Babylas of Antioch
|Venerated in||Eastern Orthodox Church
|Feast||Eastern Orthodox Church and Eastern Catholic Church, September 4
Roman Catholic, January 24
Saint Babylas (died 253) was a patriarch of Antioch (237–253), who died in prison during the Decian persecution. In the Eastern Orthodox Church and Eastern Catholic Churches of the Byzantine rite his feast day is September 4, in the Roman Catholic, January 24. He has the distinction of being the first saint recorded as having had his remains moved or "translated" for religious purposes; a practice that was to become extremely common in later centuries.
He was the successor of Zebinus as Bishop of Antioch in the reign of the Emperor Gordian III (238-244), being the twelfth bishop of the see. During the Decian persecution (250) he made an unwavering confession of faith and was thrown into prison where he died from his sufferings. He was, therefore, venerated as a martyr.
John Chrysostom's homily upon Saint Babylas and the Acts of the Martyrs report the following story, that Babylas once refused the visiting pagan emperor, on account of his sinful ways, permission to enter the church and had ordered him to take his place among the penitents. John does not give the name of the emperor; the Acts mention Numerian. It is more likely the contemporary Philip the Arab of whom Eusebius (Historia ecclesiastica, VI, 34) reports that a bishop would not let him enter the gathering of Christians at the Easter vigil. Later legend elaborates on this, stating that Babylas demanded that he do penance for his part in the murder of the young Gordian III before he would allow Philip to celebrate Easter.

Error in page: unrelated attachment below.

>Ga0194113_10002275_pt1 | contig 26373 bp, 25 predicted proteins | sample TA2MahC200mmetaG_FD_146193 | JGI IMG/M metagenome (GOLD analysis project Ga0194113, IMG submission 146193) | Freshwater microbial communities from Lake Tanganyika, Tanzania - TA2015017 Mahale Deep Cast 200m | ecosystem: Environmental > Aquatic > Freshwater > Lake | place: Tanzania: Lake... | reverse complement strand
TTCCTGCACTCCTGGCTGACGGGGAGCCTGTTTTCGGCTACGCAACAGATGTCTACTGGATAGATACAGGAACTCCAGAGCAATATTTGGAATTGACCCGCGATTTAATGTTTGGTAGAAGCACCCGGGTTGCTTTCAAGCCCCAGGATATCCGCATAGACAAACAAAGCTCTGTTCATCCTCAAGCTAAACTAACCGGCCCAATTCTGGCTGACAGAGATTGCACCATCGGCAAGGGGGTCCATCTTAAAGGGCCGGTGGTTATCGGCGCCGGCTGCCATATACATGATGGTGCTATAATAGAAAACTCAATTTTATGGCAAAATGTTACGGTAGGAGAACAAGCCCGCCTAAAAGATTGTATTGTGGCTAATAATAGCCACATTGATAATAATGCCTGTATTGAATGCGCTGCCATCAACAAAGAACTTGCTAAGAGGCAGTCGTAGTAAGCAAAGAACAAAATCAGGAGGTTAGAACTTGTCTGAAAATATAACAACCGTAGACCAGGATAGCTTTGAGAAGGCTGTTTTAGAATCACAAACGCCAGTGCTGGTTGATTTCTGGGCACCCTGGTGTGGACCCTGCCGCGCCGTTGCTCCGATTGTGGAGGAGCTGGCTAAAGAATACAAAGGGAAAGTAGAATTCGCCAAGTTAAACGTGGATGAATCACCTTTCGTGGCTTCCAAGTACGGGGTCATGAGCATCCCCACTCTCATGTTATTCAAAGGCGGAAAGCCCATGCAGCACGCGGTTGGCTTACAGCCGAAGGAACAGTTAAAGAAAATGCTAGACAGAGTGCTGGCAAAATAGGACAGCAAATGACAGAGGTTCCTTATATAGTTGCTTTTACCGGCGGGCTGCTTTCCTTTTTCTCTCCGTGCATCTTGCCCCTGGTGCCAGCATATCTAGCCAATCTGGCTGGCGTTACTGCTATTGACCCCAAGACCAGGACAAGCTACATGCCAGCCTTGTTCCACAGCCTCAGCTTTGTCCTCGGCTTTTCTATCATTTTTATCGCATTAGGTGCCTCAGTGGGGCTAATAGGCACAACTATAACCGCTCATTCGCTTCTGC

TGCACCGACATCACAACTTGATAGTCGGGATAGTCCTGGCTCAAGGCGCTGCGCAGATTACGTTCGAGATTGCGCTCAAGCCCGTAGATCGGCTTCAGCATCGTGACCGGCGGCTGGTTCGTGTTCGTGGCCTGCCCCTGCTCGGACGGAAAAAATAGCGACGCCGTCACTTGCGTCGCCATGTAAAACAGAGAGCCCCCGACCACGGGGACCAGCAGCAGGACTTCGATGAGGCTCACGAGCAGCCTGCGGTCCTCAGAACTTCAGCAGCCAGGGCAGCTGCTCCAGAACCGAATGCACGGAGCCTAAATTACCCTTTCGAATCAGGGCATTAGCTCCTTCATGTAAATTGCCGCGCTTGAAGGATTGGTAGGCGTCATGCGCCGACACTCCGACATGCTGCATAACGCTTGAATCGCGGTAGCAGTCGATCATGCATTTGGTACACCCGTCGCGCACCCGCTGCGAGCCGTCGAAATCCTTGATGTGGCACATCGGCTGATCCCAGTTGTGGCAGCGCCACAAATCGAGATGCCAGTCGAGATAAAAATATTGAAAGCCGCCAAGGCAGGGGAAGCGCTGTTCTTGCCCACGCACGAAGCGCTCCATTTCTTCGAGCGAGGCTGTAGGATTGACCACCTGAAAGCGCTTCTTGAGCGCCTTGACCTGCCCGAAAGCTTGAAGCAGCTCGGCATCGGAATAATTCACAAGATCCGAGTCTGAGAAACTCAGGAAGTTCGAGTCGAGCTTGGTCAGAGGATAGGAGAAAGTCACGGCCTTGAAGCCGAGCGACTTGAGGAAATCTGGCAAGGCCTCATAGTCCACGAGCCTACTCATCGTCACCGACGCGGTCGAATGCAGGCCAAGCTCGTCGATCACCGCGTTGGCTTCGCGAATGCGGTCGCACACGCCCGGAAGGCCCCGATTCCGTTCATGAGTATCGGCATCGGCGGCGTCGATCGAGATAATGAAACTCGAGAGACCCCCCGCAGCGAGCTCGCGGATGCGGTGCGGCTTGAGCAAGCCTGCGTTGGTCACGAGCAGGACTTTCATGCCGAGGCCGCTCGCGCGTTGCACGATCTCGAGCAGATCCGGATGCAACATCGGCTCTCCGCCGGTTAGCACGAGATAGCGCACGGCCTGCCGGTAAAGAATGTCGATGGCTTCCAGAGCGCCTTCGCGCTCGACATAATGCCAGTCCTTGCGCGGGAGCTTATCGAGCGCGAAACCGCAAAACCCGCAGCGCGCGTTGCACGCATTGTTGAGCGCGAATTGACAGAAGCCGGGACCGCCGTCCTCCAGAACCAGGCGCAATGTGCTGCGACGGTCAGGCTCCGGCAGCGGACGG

In 351 the Caesar Constantius Gallus built a new church in honor of Babylas at Daphne, a suburb of Antioch, and had the remains of the bishop transferred to it. The intention of Gallus in translating the remains of Babylas to Daphne was to neutralize the pagan effects of the temple of Apollo located there, or, as Chrysostom expresses it, to "bring a physician to the sick."
According to Chrysostom, when Emperor Julian consulted the oracle of Apollo at the temple in Daphne (362), he received no answer, and was told that it was because of the proximity of the saint. He therefore, had the sarcophagus of the martyr exhumed and taken back to his original place of burial. A few days later, on October 22, a mysterious fire broke out in the temple of Apollo, consuming the roof of the building, and the statue of the god, copied from Phidias' statue of Zeus at Olympia. Julian, suspecting angry Christians were responsible, ordered the cathedral of Antioch closed, and an investigation into the cause of the fire: Ammianus Marcellinus reports "a frivolous rumor" laid the blame to some candles lit by a worshipper late the previous night (XXII, 13). John Chrysostom claimed a bolt of lightning set the temple on fire. The remains of Babylas were reinterred in a church dedicated to him on the other side of the River Orontes. Near the close of his discourse John Chrysostom refers to the erection of the church dedicated to Babylas, and to the zeal of the Bishop Meletius in promoting it, who actually took part in the work with his own hands.
This was the first recorded "translation" of the buried remains of a saint, something that was to become routine in the Middle Ages.
The columns and walls of the ruined temple were still pointed out twenty years later. In the Middle Ages, the remains of Babylas are said to have been moved to Cremona.
- According to Eusebius, Historia Ecclesiastica, VI, 39.
- Eduard Syndicus; Early Christian Art; p. 73; Burns & Oates, London, 1962
- Kirsch, Johann Peter. "St. Babylas." The Catholic Encyclopedia. Vol. 2. New York: Robert Appleton Company, 1907. 12 Feb. 2014
- Text of St John Chrysostom's homily on Saint Babylas.
- St. Babilas at the Christian Iconography web site.
|Patriarch of Antioch